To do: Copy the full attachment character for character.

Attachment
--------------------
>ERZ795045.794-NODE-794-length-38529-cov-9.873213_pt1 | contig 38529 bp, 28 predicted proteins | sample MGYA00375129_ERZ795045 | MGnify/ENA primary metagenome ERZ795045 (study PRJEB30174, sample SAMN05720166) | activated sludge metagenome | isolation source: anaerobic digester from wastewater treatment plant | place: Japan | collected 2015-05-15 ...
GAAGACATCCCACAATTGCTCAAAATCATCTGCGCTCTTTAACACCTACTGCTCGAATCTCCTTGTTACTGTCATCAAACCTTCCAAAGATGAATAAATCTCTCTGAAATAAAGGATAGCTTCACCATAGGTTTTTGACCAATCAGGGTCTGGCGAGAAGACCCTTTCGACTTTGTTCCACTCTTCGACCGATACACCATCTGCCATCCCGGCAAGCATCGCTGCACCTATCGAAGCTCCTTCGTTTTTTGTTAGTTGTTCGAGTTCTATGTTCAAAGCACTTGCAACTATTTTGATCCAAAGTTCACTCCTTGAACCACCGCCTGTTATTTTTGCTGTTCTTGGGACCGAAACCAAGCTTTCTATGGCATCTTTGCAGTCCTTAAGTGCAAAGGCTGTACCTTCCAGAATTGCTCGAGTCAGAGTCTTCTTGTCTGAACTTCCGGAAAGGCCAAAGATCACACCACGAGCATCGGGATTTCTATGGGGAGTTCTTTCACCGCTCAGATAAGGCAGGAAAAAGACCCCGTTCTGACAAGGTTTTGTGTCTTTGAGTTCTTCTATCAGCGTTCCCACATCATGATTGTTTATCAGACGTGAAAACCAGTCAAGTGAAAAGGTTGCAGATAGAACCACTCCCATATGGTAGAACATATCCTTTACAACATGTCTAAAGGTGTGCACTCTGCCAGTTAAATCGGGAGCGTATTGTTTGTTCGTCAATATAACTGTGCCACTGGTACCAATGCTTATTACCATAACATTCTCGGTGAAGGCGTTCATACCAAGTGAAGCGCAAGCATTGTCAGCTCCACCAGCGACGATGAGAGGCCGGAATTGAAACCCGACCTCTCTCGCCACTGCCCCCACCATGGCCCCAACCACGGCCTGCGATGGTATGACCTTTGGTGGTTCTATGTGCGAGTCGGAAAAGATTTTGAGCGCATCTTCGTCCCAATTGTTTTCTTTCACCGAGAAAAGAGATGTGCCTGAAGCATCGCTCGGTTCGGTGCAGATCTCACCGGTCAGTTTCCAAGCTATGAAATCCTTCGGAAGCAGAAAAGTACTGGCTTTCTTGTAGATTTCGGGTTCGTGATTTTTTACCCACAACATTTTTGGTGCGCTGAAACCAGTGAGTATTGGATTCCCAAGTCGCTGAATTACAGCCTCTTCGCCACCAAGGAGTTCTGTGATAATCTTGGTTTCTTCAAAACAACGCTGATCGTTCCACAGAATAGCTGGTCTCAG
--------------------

>ERZ795045.794-NODE-794-length-38529-cov-9.873213_pt1 | contig 38529 bp, 28 predicted proteins | sample MGYA00375129_ERZ795045 | MGnify/ENA primary metagenome ERZ795045 (study PRJEB30174, sample SAMN05720166) | activated sludge metagenome | isolation source: anaerobic digester from wastewater treatment plant | place: Japan | collected 2015-05-15 ...
GAAGACATCCCACAATTGCTCAAAATCATCTGCGCTCTTTAACACCTACTGCTCGAATCTCCTTGTTACTGTCATCAAACCTTCCAAAGATGAATAAATCTCTCTGAAATAAAGGATAGCTTCACCATAGGTTTTTGACCAATCAGGGTCTGGCGAGAAGACCCTTTCGACTTTGTTCCACTCTTCGACCGATACACCATCTGCCATCCCGGCAAGCATCGCTGCACCTATCGAAGCTCCTTCGTTTTTTGTTAGTTGTTCGAGTTCTATGTTCAAAGCACTTGCAACTATTTTGATCCAAAGTTCACTCCTTGAACCACCGCCTGTTATTTTTGCTGTTCTTGGGACCGAAACCAAGCTTTCTATGGCATCTTTGCAGTCCTTAAGTGCAAAGGCTGTACCTTCCAGAATTGCTCGAGTCAGAGTCTTCTTGTCTGAACTTCCGGAAAGGCCAAAGATCACACCACGAGCATCGGGATTTCTATGGGGAGTTCTTTCACCGCTCAGATAAGGCAGGAAAAAGACCCCGTTCTGACAAGGTTTTGTGTCTTTGAGTTCTTCTATCAGCGTTCCCACATCATGATTGTTTATCAGACGTGAAAACCAGTCAAGTGAAAAGGTTGCAGATAGAACCACTCCCATATGGTAGAACATATCCTTTACAACATGTCTAAAGGTGTGCACTCTGCCAGTTAAATCGGGAGCGTATTGTTTGTTCGTCAATATAACTGTGCCACTGGTACCAATGCTTATTACCATAACATTCTCGGTGAAGGCGTTCATACCAAGTGAAGCGCAAGCATTGTCAGCTCCACCAGCGACGATGAGAGGCCGGAATTGAAACCCGACCTCTCTCGCCACTGCCCCCACCATGGCCCCAACCACGGCCTGCGATGGTATGACCTTTGGTGGTTCTATGTGCGAGTCGGAAAAGATTTTGAGCGCATCTTCGTCCCAATTGTTTTCTTTCACCGAGAAAAGAGATGTGCCTGAAGCATCGCTCGGTTCGGTGCAGATCTCACCGGTCAGTTTCCAAGCTATGAAATCCTTCGGAAGCAGAAAAGTACTGGCTTTCTTGTAGATTTCGGGTTCGTGATTTTTTACCCACAACATTTTTGGTGCGCTGAAACCAGTGAGTATTGGATTCCCAAGTCGCTGAATTACAGCCTCTTCGCCACCAAGGAGTTCTGTGATAATCTTGGTTTCTTCAAAACAACGCTGATCGTTCCACAGAATAGCTGGTCTCAG